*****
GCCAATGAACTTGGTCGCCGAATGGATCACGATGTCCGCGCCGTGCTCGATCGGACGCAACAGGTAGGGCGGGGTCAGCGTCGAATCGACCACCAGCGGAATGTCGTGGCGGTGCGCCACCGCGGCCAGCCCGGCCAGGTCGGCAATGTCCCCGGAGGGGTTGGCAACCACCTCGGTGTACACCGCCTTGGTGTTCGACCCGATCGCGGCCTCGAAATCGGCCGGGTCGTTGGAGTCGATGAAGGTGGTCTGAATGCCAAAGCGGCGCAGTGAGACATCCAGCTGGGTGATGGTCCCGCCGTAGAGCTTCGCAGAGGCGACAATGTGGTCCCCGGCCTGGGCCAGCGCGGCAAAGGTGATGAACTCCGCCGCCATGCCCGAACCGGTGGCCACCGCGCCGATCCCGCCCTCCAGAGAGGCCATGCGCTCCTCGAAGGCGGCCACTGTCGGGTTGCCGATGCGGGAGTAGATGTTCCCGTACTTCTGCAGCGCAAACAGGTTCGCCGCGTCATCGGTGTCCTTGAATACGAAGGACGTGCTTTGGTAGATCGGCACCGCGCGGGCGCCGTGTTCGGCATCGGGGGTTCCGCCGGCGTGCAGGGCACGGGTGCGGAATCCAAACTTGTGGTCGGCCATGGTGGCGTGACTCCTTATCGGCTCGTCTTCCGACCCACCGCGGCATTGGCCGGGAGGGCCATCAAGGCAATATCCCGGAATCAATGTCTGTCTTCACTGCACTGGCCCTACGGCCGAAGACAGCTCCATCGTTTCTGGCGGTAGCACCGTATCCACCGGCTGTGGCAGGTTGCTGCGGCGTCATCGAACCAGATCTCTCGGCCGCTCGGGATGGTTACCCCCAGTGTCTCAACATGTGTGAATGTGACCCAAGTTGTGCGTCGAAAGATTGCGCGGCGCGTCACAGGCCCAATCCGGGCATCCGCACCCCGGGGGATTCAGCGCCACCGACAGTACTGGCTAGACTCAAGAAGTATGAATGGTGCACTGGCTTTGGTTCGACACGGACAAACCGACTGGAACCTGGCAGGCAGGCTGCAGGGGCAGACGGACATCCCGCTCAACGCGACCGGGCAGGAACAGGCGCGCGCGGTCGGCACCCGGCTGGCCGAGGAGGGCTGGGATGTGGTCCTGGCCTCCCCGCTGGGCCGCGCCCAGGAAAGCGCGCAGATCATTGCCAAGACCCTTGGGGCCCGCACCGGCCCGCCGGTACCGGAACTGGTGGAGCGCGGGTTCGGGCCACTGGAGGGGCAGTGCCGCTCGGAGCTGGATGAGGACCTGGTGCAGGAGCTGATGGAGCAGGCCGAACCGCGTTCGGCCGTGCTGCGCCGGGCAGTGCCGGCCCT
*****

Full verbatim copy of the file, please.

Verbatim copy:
GCCAATGAACTTGGTCGCCGAATGGATCACGATGTCCGCGCCGTGCTCGATCGGACGCAACAGGTAGGGCGGGGTCAGCGTCGAATCGACCACCAGCGGAATGTCGTGGCGGTGCGCCACCGCGGCCAGCCCGGCCAGGTCGGCAATGTCCCCGGAGGGGTTGGCAACCACCTCGGTGTACACCGCCTTGGTGTTCGACCCGATCGCGGCCTCGAAATCGGCCGGGTCGTTGGAGTCGATGAAGGTGGTCTGAATGCCAAAGCGGCGCAGTGAGACATCCAGCTGGGTGATGGTCCCGCCGTAGAGCTTCGCAGAGGCGACAATGTGGTCCCCGGCCTGGGCCAGCGCGGCAAAGGTGATGAACTCCGCCGCCATGCCCGAACCGGTGGCCACCGCGCCGATCCCGCCCTCCAGAGAGGCCATGCGCTCCTCGAAGGCGGCCACTGTCGGGTTGCCGATGCGGGAGTAGATGTTCCCGTACTTCTGCAGCGCAAACAGGTTCGCCGCGTCATCGGTGTCCTTGAATACGAAGGACGTGCTTTGGTAGATCGGCACCGCGCGGGCGCCGTGTTCGGCATCGGGGGTTCCGCCGGCGTGCAGGGCACGGGTGCGGAATCCAAACTTGTGGTCGGCCATGGTGGCGTGACTCCTTATCGGCTCGTCTTCCGACCCACCGCGGCATTGGCCGGGAGGGCCATCAAGGCAATATCCCGGAATCAATGTCTGTCTTCACTGCACTGGCCCTACGGCCGAAGACAGCTCCATCGTTTCTGGCGGTAGCACCGTATCCACCGGCTGTGGCAGGTTGCTGCGGCGTCATCGAACCAGATCTCTCGGCCGCTCGGGATGGTTACCCCCAGTGTCTCAACATGTGTGAATGTGACCCAAGTTGTGCGTCGAAAGATTGCGCGGCGCGTCACAGGCCCAATCCGGGCATCCGCACCCCGGGGGATTCAGCGCCACCGACAGTACTGGCTAGACTCAAGAAGTATGAATGGTGCACTGGCTTTGGTTCGACACGGACAAACCGACTGGAACCTGGCAGGCAGGCTGCAGGGGCAGACGGACATCCCGCTCAACGCGACCGGGCAGGAACAGGCGCGCGCGGTCGGCACCCGGCTGGCCGAGGAGGGCTGGGATGTGGTCCTGGCCTCCCCGCTGGGCCGCGCCCAGGAAAGCGCGCAGATCATTGCCAAGACCCTTGGGGCCCGCACCGGCCCGCCGGTACCGGAACTGGTGGAGCGCGGGTTCGGGCCACTGGAGGGGCAGTGCCGCTCGGAGCTGGATGAGGACCTGGTGCAGGAGCTGATGGAGCAGGCCGAACCGCGTTCGGCCGTGCTGCGCCGGGCAGTGCCGGCCCT